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Waste to Energy Strategy and Approach for Ireland

[+] Author Affiliations
Anthony Reynolds, Philip R. LeGoy, Aidan Sweeney

Electricity Supply Board International, Dublin, Ireland

Paper No. NAWTEC10-1009, pp. 89-94; 6 pages
  • 10th Annual North American Waste-to-Energy Conference
  • 10th Annual North American Waste-to-Energy Conference
  • Philadelphia, Pennsylvania, USA, May 6–8, 2002
  • Conference Sponsors: Solid Waste Processing Division
  • ISBN: 0-7918-3594-4
  • Copyright © 2002 by ASME


Waste to Energy (WTE) is a viable and vital resource to Ireland. Due to its geographic location, strategically located between the U.S. and Europe, Ireland has inherent advantages when it comes to gaining technical knowledge. As an island country with its size it has exaggerated waste elimination problems. Power generation in Ireland is distorted by the size of the island and Irelands recent high-tech business boom has had an affect too. These two items, power and waste, overlap and can be addressed (in part) with one solution. Products not produced in Ireland are imported. The residue of these products is garbage. Therefore the garbage is constantly being imported to the island and never expelled. Landfill space in Ireland is diminishing — rapidly. “Not in my backyard!” is a principal attitude of the public and with good reason. Refuse is a health threat. Landfill tax legislation is changing and the price is rising to €19/tonne and heading for €32/tonne. Converting waste to energy as part of a recycling process garnishes public support because the resource of rubbish is managed in a manner that appeals to common sense. It is a solution that takes into account the public health and providence of the island. If waste is sorted and classified as economically recyclable (i.e. marketable) it is reclaimed and reused. If waste is sorted and classified as economically un-recyclable by conventional methods it is then evaluated for its energy value in power generation and thermal conversion to basic elemental products. The classification process determines the value of waste products, therefore the economic implications of their use either by recycling the waste and thermally eliminating it while generating electricity and/or by producing recycled products. This paper presents a waste recycling/generation project concept that includes waste stream separation, refuse-derived fuels, waste gasification/generation and renewable power resource integration.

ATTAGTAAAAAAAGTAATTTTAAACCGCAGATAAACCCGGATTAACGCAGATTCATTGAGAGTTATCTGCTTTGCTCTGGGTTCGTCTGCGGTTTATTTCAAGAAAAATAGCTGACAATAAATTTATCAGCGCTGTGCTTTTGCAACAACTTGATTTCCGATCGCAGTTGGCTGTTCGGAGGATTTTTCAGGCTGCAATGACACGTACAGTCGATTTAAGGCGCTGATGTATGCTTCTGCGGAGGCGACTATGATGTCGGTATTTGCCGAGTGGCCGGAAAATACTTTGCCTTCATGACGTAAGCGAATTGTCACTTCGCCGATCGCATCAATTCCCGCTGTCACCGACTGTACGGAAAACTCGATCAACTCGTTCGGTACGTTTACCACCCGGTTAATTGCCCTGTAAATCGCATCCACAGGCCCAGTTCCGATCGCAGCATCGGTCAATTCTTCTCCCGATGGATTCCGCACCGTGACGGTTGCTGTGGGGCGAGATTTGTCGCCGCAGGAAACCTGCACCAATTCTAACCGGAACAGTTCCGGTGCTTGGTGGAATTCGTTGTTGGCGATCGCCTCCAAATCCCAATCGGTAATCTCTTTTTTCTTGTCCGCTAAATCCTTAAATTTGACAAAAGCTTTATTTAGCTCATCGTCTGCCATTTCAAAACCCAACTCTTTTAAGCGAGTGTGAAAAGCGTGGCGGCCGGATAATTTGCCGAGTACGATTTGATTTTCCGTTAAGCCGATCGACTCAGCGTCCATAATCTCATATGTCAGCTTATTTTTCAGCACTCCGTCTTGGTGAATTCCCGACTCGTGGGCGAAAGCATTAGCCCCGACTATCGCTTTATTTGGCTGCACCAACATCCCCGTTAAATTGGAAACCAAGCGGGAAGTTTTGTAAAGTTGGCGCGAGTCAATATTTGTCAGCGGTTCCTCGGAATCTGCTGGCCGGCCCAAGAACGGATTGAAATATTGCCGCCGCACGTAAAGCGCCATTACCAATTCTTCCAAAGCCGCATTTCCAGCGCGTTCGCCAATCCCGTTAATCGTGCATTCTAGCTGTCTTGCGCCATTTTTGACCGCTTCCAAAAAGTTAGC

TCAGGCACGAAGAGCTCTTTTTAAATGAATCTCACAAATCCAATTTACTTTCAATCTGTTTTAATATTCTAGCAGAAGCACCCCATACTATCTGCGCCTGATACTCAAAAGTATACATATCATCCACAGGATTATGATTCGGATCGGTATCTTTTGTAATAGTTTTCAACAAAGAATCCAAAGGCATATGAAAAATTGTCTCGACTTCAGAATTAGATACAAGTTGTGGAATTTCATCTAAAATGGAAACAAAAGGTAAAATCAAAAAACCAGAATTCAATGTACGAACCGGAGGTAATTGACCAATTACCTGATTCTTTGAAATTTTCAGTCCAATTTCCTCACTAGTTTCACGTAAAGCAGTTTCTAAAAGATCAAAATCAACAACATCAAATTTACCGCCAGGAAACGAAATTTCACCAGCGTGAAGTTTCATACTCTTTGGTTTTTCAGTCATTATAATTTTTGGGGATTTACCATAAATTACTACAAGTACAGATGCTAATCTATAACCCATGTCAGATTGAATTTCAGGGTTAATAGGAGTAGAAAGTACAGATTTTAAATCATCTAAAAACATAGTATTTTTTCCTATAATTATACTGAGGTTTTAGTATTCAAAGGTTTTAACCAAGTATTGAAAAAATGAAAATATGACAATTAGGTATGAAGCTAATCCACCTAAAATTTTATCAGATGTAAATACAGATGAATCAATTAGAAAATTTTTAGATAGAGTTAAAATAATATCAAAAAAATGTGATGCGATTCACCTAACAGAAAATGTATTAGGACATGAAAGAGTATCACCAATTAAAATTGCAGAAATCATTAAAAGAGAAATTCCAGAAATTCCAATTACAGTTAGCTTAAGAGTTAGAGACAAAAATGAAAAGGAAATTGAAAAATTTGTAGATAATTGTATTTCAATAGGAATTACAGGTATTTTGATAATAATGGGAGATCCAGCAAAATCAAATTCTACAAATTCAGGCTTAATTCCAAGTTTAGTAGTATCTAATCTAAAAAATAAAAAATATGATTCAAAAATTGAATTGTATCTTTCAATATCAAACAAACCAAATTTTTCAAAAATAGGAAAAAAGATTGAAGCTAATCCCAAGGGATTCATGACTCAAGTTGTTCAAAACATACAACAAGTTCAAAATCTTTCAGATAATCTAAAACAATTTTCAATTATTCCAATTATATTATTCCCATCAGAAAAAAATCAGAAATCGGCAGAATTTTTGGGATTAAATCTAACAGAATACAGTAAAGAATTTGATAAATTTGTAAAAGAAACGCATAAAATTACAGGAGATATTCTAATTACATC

Copyright © 2002 by ASME
Topics: Waste-to-energy



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